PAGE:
Here’s what empathy is in a business context. I have a client who is agitated, passive-aggressive, and inconsistent. He’s incredibly difficult to deal with. Throughout the course of working with him I pieced together that he has a boss who micromanages him, changes his mind at the drop of a buzzword, and bullies my client around. When I look at my client, I understand what he’s feeling. I can identify those same emotions in myself, and I can even remember a time when I had a boss who did the exact same thing to me. What I am not doing is internalizing those emotions, and allowing myself to feel my client’s total panic. I’m identifying with his emotions, and using the knowledge that I have of how he must be feeling to help the situation.

Regardless of whether you feel with a client, or are numb to their emotions, a client can still push you around, and take more than they have paid for.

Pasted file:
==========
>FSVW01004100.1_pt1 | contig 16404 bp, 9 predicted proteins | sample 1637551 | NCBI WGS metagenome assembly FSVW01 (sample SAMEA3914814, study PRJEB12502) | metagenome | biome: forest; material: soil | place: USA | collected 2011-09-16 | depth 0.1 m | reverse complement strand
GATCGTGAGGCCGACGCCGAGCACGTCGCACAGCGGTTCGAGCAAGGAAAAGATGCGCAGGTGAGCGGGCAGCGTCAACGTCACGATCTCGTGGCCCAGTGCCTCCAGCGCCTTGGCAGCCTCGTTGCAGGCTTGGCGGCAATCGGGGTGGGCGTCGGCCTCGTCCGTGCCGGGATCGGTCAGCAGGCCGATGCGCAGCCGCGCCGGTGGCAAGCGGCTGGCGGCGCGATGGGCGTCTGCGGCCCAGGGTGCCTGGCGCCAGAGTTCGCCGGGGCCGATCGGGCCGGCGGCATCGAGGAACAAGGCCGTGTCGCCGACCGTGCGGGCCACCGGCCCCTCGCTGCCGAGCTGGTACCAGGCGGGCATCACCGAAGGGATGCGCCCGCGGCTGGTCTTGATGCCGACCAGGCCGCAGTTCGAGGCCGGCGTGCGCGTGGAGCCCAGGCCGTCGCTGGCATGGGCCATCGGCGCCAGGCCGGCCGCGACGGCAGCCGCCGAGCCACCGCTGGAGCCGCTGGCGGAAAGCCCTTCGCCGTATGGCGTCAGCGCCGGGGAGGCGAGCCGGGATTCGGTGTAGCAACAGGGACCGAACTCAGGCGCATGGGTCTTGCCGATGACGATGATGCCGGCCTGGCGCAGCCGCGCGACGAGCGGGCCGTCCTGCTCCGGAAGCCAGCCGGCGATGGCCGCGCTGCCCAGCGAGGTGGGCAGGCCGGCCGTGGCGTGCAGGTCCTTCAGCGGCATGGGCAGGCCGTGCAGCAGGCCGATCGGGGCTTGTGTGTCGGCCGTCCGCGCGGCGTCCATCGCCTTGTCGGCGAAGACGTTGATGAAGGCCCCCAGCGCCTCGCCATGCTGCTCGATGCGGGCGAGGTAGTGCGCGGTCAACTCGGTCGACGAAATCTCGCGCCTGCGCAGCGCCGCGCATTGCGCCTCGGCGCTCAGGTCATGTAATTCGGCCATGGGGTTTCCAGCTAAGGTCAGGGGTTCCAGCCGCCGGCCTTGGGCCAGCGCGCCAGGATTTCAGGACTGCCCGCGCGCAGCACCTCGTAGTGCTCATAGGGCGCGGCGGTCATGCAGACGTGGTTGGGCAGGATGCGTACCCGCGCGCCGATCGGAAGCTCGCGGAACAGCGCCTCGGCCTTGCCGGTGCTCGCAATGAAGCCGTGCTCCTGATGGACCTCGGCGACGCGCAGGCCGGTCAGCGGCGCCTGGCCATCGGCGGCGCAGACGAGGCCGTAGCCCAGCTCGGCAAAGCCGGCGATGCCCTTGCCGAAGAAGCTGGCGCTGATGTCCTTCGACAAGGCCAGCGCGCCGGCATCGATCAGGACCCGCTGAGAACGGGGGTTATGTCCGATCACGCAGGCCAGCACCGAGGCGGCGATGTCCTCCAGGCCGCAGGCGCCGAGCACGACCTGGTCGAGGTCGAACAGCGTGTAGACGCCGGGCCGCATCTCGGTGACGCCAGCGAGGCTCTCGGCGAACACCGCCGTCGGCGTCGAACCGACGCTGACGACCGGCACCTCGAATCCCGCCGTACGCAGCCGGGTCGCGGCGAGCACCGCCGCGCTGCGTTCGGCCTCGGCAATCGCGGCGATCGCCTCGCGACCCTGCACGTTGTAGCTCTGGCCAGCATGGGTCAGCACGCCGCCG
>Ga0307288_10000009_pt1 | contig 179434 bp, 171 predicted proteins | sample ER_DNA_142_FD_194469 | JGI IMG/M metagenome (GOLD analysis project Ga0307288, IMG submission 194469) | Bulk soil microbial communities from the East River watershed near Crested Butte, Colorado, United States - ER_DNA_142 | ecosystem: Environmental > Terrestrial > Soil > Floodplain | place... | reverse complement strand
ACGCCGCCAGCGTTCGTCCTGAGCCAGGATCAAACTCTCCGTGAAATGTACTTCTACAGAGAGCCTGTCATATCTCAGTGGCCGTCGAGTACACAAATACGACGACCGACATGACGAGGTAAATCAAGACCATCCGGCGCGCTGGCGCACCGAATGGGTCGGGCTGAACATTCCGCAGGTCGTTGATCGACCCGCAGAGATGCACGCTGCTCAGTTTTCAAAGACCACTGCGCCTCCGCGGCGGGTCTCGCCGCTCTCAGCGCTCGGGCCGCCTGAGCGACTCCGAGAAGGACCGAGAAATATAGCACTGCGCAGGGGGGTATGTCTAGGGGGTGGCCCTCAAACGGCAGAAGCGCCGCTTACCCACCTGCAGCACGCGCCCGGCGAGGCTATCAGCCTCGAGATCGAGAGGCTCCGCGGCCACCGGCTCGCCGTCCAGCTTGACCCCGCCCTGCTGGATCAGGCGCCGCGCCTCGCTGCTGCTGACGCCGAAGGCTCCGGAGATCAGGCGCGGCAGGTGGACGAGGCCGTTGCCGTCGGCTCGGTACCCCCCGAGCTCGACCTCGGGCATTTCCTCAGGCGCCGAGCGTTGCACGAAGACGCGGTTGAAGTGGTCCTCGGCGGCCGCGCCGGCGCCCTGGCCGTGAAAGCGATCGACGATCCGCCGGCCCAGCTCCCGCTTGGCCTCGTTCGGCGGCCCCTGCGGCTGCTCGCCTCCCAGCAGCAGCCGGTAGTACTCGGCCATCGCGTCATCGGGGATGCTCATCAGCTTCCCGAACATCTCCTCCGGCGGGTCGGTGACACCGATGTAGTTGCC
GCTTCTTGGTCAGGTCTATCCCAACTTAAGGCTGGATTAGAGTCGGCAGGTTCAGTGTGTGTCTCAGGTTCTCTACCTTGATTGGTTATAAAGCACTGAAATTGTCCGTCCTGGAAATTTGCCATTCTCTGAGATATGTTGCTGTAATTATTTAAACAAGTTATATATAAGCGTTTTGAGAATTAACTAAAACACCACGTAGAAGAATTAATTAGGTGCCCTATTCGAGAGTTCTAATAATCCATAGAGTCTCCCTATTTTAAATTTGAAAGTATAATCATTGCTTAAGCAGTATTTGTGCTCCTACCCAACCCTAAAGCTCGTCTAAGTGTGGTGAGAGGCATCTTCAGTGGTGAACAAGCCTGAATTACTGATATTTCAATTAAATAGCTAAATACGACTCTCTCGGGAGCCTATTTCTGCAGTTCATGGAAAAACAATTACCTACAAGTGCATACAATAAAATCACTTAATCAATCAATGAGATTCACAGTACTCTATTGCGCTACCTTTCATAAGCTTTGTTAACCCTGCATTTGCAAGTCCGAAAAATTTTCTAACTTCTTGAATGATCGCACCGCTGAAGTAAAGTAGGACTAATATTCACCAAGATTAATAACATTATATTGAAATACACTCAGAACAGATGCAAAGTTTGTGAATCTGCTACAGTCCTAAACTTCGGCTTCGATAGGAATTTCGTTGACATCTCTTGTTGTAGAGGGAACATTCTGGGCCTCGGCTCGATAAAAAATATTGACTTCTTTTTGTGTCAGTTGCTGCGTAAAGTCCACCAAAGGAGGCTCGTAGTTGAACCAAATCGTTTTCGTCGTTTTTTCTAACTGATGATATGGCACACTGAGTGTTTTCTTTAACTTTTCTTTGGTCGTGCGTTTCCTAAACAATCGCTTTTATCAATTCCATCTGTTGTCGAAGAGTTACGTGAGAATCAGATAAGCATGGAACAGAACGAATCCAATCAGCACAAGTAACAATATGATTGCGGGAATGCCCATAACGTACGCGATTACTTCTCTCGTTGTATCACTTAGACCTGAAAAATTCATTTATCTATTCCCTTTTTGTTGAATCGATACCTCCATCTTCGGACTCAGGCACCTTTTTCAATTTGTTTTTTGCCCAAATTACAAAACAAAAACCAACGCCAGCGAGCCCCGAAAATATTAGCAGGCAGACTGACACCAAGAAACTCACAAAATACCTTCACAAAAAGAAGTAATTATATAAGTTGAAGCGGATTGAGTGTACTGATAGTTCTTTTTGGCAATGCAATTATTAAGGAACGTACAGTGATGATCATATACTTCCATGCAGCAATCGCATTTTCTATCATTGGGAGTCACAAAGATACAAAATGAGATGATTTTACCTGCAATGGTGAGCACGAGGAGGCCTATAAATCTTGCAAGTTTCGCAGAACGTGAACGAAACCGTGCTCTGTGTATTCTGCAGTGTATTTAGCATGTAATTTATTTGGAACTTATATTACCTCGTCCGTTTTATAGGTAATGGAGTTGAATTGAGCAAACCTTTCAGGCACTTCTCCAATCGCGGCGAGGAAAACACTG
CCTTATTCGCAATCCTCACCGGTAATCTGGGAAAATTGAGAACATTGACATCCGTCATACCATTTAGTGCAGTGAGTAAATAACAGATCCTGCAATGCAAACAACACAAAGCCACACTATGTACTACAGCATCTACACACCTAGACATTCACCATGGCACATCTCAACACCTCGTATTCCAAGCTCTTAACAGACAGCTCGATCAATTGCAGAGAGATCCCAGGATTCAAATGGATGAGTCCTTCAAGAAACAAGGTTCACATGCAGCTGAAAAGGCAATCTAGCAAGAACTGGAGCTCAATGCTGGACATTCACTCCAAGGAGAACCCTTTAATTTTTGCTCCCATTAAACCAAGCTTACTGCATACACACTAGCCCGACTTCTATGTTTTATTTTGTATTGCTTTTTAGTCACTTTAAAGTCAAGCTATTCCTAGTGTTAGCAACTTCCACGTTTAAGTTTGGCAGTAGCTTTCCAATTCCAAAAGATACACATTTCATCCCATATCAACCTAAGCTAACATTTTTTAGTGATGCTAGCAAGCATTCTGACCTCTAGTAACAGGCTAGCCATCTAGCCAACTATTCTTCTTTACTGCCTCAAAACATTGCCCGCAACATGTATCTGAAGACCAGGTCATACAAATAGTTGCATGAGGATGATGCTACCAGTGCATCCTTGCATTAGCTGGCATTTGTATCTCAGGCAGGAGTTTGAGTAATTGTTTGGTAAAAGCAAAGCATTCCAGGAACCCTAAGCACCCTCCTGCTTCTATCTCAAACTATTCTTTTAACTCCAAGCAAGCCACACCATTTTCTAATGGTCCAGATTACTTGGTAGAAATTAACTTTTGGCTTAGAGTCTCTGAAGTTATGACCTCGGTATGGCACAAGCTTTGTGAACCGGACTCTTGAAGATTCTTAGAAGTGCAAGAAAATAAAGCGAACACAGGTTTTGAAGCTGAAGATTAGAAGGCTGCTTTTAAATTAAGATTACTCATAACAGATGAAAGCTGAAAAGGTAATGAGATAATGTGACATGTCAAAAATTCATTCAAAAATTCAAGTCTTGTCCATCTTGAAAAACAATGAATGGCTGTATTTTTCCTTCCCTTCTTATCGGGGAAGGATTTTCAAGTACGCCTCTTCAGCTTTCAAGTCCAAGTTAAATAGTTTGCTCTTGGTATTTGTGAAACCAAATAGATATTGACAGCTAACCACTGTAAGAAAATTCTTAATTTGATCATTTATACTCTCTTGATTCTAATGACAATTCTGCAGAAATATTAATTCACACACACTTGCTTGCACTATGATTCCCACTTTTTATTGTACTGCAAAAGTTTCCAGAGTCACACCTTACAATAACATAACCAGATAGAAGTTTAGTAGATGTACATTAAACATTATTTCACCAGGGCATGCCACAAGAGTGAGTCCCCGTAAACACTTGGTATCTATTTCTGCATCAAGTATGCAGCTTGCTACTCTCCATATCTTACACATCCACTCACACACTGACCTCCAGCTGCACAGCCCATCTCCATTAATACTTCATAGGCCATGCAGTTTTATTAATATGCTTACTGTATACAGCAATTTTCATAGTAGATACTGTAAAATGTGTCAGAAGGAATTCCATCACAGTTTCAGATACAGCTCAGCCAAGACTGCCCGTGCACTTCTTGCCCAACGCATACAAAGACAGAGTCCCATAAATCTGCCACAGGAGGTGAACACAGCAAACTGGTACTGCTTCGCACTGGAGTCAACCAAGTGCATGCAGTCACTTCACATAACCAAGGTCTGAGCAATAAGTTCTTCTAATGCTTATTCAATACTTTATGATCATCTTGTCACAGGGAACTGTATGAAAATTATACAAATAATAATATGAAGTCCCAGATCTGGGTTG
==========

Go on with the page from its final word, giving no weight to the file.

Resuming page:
I have a small tolerance for extra work with my clients. When I start doing extra work, if it’s small, I let them know, “This is above and beyond, next time we’re going to have to talk about a change order and a budget.” If that extra work is a bit bigger, I may issue a no cost change order, and make everyone sign it knowing that the next change is going to cost money.

Some requested changes are just going to cost money. Sometimes you just need to tell the client early and often that future iterations and features are going to require a budget.

– See more at: http://springboardpr.com/2014/11/07/the-geek-whisperer-uncover-what-motivates-your-customers/#sthash.GePxYBYW.dpuf

Announcing RoomEscapeArtist.com

Room Escape Artist

If you’ve read this site at all this year you may have noticed that I have become increasingly interested in real life room escape games.

Someone lit a match near that interest, and it exploded into a new website:


My girlfriend Lisa and I have been working on this site (and the corresponding map of room escape games in the US) for some time, and now that it’s getting some traction, we’re actually telling people about it.